Regency San Marino
August 5, 2010 by staff
Regency San Marino, Regency San Marino: D reading of the unknown was in the air as France Lynn wrote two words in the search box on Facebook: the name of the woman that she believed her husband was having an affair.
Click. And there it was a nightmare for any couple, cuckold or no. Photos of the wedding. At Walt Disney World, no less, with her husband, literally, dressed as Prince Charming. His new wife, a beautiful blonde, was a radiant beauty sleep, surrounded by lackeys.
“I was paralyzed with shock, to tell you the truth,” said French, an occupational therapist in Westlake, a suburb of Cleveland. “It was not like an album of 200 photos of existence. Your wedding.”
The husband said Thursday that her marriage to Lynn French was never valid. He said he knew before the marriage and the claim is made Facebook as an advertising ploy.
Affairs were once dark matter, illicit encounters whispered and often difficult to prove. But in the era of Facebook and Twitter and communications at lightning speed, the notion of privacy is becoming obsolete. From text messages to flirt incriminating e-mails, marital indiscretions are much easier to follow – especially if potentially damaging photo evidence can be found online.
“All these things are just a trail of cyber breadcrumbs are easily tracked by good divorce lawyers,” says Parry Aftab, an expert on Internet security and privacy laws.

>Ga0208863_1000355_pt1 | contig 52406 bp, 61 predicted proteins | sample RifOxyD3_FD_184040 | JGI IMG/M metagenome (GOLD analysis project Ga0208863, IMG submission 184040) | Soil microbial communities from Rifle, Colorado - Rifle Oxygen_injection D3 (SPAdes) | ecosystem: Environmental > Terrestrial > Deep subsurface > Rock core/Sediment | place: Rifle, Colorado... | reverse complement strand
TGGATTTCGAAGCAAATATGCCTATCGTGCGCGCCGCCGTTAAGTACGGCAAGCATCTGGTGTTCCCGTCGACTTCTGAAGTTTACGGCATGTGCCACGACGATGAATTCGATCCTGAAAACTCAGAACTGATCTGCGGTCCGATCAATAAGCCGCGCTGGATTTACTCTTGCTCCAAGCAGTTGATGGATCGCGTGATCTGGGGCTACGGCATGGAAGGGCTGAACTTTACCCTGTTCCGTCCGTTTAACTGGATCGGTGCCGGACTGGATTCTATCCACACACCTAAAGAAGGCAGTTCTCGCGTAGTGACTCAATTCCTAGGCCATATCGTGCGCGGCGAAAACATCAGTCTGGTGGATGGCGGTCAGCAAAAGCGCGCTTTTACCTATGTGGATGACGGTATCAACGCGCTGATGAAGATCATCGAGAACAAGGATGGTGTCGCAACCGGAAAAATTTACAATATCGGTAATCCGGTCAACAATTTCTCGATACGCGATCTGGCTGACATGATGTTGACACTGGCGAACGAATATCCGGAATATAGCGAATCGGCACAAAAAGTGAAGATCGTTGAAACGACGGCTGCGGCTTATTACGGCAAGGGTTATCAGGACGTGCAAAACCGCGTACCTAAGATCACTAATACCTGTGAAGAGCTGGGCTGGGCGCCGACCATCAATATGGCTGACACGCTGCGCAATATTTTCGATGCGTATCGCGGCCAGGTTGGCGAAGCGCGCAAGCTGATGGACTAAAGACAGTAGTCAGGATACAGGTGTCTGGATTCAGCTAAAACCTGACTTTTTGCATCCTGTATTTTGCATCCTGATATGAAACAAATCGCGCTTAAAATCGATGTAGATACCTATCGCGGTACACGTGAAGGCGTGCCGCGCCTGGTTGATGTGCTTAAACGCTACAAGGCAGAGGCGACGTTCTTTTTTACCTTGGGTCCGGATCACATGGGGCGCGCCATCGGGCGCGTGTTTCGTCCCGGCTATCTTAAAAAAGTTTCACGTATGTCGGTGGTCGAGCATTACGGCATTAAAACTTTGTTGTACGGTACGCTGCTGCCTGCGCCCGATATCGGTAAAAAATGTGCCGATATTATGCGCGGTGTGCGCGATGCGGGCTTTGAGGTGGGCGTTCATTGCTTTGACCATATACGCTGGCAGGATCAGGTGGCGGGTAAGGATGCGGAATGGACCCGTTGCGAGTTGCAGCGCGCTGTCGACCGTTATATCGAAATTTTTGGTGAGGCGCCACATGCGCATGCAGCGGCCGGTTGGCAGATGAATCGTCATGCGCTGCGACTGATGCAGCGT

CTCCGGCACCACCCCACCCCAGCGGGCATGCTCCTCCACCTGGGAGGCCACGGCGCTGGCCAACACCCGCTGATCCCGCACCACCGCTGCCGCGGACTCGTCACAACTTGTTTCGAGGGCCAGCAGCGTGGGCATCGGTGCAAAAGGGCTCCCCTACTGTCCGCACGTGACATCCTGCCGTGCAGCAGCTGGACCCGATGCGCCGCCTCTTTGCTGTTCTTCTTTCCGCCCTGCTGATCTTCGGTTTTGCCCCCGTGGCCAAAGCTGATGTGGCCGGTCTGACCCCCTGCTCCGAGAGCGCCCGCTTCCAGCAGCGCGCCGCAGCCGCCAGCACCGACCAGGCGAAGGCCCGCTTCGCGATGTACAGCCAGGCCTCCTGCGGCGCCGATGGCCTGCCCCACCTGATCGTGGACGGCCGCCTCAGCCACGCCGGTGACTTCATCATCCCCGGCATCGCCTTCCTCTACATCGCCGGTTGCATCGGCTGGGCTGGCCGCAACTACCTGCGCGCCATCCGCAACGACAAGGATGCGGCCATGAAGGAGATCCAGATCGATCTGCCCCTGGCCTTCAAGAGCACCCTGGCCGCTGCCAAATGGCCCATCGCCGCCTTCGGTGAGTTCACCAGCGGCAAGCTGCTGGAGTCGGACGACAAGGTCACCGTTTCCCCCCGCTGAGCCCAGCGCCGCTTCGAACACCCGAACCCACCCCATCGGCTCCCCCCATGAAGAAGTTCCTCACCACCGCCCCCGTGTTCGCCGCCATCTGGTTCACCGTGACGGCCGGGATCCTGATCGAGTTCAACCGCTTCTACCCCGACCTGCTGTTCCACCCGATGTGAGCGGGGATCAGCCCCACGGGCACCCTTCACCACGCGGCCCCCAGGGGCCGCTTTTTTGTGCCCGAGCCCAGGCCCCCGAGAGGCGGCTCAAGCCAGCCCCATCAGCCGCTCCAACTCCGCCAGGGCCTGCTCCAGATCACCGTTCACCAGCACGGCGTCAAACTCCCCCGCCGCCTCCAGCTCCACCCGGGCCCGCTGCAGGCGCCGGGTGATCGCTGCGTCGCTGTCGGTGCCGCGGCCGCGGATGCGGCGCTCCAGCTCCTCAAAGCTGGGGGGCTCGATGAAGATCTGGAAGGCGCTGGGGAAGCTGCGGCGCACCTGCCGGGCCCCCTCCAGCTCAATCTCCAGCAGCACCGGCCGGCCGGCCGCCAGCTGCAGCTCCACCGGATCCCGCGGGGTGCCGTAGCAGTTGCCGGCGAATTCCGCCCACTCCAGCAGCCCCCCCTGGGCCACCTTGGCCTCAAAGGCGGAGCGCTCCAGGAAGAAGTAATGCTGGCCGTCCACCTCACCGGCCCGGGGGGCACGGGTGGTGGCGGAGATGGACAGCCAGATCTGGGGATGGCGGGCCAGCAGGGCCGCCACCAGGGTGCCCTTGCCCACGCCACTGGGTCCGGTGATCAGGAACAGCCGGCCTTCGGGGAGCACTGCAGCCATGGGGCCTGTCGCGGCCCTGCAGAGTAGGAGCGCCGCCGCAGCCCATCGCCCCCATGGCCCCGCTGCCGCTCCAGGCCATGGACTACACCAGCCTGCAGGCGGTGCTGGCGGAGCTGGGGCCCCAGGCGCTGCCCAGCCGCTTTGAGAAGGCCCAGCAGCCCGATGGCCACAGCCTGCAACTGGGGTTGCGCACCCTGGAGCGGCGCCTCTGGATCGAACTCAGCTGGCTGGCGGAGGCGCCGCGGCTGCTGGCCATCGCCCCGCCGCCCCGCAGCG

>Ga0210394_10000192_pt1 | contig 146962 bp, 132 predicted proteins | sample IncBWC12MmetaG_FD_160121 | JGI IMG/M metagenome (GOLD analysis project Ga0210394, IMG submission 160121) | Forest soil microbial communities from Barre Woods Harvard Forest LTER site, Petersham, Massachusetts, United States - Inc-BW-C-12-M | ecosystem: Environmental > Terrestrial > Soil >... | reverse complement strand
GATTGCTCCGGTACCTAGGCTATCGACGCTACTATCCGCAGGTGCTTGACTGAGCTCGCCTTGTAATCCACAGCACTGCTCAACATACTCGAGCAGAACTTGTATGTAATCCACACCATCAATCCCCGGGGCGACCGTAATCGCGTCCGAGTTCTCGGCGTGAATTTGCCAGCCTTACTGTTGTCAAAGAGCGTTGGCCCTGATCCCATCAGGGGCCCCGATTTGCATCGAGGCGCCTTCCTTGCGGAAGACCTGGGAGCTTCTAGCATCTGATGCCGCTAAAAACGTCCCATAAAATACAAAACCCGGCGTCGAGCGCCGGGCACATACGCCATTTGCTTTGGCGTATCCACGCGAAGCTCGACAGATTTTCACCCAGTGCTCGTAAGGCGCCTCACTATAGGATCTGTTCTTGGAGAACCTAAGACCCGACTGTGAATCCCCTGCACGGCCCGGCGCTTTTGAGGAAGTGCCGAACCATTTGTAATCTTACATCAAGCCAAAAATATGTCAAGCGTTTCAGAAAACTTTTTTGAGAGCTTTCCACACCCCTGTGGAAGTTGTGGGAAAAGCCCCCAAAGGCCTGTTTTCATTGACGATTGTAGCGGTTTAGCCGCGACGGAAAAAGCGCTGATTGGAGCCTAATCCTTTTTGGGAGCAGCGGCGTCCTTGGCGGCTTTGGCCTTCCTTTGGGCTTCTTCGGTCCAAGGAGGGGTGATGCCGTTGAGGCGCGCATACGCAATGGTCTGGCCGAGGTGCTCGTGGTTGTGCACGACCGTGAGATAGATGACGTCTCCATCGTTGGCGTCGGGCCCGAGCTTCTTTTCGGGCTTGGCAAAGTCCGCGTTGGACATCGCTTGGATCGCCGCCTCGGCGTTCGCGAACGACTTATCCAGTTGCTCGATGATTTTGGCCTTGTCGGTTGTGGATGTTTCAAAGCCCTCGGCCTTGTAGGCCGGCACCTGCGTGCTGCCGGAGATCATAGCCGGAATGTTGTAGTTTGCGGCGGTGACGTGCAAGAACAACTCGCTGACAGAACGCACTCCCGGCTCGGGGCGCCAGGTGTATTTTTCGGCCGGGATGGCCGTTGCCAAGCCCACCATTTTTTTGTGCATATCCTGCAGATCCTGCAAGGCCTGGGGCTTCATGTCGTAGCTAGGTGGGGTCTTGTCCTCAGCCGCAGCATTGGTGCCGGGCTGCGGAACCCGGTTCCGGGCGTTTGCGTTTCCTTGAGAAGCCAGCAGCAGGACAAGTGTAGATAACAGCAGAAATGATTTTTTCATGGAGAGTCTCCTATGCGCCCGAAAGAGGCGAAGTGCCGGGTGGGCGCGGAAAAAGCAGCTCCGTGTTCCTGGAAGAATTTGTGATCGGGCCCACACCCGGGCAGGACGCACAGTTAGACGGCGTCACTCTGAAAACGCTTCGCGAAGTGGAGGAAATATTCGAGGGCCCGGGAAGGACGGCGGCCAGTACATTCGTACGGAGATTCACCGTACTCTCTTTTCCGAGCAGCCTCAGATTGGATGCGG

France, 41, was not completely surprised by his discovery of Facebook, which took place in January 2009. That fall, had grown suspicious when her husband began to make frequent business trips, even putting on his newborn son of the couple came home from hospital. Once he found his passport at home when he was supposed to be in China for business.
In October, before leaving for another trip, her husband left a hotel website on the computer screen of the couple.
“So I really went there with a girlfriend, just to see for myself safe,” says France. “He was there with a girlfriend. I said, ‘Hey, I’m his wife. We have a baby’.”
She said that France was committed to the husband of France.
“Indeed, were registered for a wedding in Target,” France said.
A friend recommended to check the Facebook page of the woman, who was then opened to the public, France, he says, but has become private. There, France found evidence of a cleavage that she still can not wrap your head around. Overwhelmed with two young children, confronted her husband. She says he told her not to actually go through with the wedding.
It was not until he saw the photos of the wedding finally began divorce proceedings.
“People involved in this kind of behavior now have the option of trying to keep things private or make it a show and become your own reality show,” said attorney Andrew Zashin, an expert in child custody representing Lynn France. “In this case, apparently, the spouse may have crossed the line and married while he was still married.”
Aftab, a lawyer who runs the online protection site WiredSafety.org, said that the lesson to be learned from the case law of Frances is that no form of communication is sacred anymore.
“It’s like trying to catch a river in the hand,” he says. “It’s going to leak over time.”